Look, talk, imagine, learn, and wonder—together! During a child’s earliest years, their brain makes one million neural connections every single second. Inspired by Vroom, these Museum Moments activities provide you with the tools you need to be a brain builder—while encouraging a love of art. We’ve modified the in-gallery activities for you and your little ones, ages 5 and under, to use at home.
Look at the artworks below with your child. Click on each image to view a larger version.
Use the prompts to talk about what you see. The Brainy Background explains how the activity is helping your child grow.
How’s the Weather? (Ages 1–2)
Activity: Talk about the weather in the painting. If you could step inside it, would it feel hot, cold, wet, windy? What’s the weather like around you today?
Brainy Background: Asking your child these kinds of questions encourages your child to hold a picture of something in their mind. This is an important skill for imagination, creativity, and focus.
No Words (Ages 2–3)
Activity: Ask your child to look for the animals in the painting. Are they sitting or standing? Look at their faces. If the animals could talk, what would they say? What sounds would they make to get your attention?
Brainy Background: You can help your child learn to communicate with words and in other ways by noticing how animals communicate when they have no words. Use what your child notices to ask questions and help your child think like a scientist, applying what they observe to their own life.
Acting Out (Ages 2–3)
Activity: Strike the same pose as the figure in the painting. Ask your child to copy you.
Brainy Background: When you and your child copy each other, your child is learning to focus and make connections between what they see and what their body is doing. Being able to follow movements and focus are important skills for learning new things.
What’s Your Size? (Ages 2–3)
Activity: Take turns pointing to different shapes in the painting. Which shape is the biggest? Which one is the smallest?
Brainy Background: Playing this game helps your child focus on details. They’re learning about size and practicing to notice differences between objects that are similar, a skill needed in school and life.
Animal Game (Ages 2–3)
Activity: Choose an animal in the painting, and say, “I’m thinking of an animal.” Provide clues to help your child guess what animal you’re thinking of. Keep giving clues until your child finds the animal.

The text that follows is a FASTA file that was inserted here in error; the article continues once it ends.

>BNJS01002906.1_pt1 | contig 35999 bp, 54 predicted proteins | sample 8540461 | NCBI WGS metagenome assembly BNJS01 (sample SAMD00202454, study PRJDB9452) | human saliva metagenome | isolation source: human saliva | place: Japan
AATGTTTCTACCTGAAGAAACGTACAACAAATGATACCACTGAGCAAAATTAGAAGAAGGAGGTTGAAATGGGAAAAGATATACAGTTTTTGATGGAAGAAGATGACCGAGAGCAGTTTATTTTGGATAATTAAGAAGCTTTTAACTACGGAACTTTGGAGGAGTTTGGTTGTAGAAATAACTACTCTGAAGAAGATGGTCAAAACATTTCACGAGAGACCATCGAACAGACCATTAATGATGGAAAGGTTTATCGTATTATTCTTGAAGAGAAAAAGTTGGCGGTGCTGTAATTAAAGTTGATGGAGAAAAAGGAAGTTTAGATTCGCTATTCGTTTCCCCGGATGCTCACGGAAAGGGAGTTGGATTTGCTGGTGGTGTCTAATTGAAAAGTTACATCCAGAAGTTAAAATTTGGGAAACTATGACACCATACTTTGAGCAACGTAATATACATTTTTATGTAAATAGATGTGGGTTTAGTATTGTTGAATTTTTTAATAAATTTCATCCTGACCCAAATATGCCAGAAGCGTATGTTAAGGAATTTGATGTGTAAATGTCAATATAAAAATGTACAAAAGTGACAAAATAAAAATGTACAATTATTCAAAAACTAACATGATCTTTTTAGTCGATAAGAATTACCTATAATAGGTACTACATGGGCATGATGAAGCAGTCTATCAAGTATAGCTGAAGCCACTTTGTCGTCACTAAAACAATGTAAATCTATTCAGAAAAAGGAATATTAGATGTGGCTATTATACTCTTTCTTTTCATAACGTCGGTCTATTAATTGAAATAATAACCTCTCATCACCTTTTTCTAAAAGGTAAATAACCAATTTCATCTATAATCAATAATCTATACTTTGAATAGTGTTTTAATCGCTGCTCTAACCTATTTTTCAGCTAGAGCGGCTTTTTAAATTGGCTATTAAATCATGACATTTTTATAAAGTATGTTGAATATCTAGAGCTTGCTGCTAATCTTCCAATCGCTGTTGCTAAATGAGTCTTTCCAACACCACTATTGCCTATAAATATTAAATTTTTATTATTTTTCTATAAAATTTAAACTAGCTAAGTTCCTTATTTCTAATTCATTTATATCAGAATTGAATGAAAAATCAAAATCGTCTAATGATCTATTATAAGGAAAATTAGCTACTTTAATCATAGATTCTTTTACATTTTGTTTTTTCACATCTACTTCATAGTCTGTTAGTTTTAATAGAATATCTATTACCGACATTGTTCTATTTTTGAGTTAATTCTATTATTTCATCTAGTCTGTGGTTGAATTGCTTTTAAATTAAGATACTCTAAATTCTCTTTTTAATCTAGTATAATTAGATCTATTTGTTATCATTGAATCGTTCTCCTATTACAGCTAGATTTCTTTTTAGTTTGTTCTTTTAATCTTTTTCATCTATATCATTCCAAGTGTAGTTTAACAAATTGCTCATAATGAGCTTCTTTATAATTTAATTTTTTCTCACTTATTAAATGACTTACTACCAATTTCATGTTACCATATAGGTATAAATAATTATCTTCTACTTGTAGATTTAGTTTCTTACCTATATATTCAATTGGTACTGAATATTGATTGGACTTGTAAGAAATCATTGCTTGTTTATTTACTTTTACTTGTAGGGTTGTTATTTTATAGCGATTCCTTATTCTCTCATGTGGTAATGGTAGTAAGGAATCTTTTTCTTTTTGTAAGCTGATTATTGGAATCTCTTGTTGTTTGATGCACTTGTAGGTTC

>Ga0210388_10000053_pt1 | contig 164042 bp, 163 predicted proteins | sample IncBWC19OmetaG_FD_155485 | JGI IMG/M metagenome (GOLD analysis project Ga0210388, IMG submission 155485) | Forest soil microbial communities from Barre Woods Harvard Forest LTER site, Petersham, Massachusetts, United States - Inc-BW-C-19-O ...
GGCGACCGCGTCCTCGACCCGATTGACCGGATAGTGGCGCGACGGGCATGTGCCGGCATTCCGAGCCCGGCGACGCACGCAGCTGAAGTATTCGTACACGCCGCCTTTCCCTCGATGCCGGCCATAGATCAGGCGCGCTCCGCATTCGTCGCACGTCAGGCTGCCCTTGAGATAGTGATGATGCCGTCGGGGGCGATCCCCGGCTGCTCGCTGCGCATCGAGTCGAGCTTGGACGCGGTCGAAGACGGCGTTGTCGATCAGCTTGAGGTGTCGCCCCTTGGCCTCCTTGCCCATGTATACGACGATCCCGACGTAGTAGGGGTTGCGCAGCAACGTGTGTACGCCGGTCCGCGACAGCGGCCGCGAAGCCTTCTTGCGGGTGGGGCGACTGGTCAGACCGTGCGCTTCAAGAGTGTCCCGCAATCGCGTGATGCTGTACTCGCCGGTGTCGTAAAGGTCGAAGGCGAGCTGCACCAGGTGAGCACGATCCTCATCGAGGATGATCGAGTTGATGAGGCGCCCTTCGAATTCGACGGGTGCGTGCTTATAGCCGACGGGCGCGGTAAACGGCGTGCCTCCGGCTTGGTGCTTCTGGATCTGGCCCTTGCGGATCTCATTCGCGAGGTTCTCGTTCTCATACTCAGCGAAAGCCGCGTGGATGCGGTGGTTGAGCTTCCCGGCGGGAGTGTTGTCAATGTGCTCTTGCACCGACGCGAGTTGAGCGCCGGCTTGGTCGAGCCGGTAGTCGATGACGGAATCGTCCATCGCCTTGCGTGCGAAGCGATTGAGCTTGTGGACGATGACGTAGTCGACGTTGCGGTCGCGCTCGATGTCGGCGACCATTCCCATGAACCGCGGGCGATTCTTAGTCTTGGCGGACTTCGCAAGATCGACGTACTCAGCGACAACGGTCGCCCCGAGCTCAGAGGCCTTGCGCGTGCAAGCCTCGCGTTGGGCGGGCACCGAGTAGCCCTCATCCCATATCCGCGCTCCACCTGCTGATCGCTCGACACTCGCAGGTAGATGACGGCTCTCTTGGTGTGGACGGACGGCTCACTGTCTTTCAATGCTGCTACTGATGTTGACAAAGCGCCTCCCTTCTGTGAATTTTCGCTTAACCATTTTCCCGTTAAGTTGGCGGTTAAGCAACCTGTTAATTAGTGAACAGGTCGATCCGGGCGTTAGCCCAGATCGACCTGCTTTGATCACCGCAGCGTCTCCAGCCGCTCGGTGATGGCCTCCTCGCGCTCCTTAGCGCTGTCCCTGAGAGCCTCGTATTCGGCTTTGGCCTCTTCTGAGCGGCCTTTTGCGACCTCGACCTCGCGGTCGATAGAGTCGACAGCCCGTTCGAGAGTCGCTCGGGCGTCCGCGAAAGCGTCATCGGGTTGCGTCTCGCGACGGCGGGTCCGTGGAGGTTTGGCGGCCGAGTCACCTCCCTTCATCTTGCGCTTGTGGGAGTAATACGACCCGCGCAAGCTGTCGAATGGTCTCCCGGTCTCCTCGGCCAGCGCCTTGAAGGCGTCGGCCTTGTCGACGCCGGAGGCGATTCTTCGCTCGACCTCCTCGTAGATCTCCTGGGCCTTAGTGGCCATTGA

Brainy Background: Playing this game helps develop your child’s working memory, including their ability to recall names and details. It also turns waiting time into a fun learning activity.
Faces and Feelings (Ages 4–5)
Activity: Look carefully at the person’s face. Try copying their facial expression. What do you think this person is feeling? Take turns making faces and copying different expressions.
Brainy Background: When you talk about your own and others’ feelings, you’re helping your child learn to take a new perspective, which is helpful in getting along with others.
Seeing with Your Ears (Ages 4–5)
Activity: Invite your child to close their eyes and listen to you describe an object in a painting. To describe the melon slice in this work, you can say: “It’s a piece of fruit that’s pink inside with seeds. What am I seeing?” Give them a turn—close your eyes and let them describe something they see.
Brainy Background: Your child is using focus by closing their eyes and listening to your description. In order to come up with an educated guess, they must use what they already know about objects and connect words to those ideas. Encouraging them to ask questions builds their critical-thinking skills.
Where in the World? (Ages 4–5)
Activity: Pretend you are standing inside the painting. Ask your child questions about where you are, and what you might see and hear. “Are we in a forest? The mountains? A city?” “What kinds of animals might we see?” “Do you think it is loud or quiet here?”
Brainy Background: Pretending is important to learning—it helps your child imagine, be creative, and take the perspective of others. And it’s fun!
Museum Moments are sponsored by Four-Four Foundation and an anonymous donor.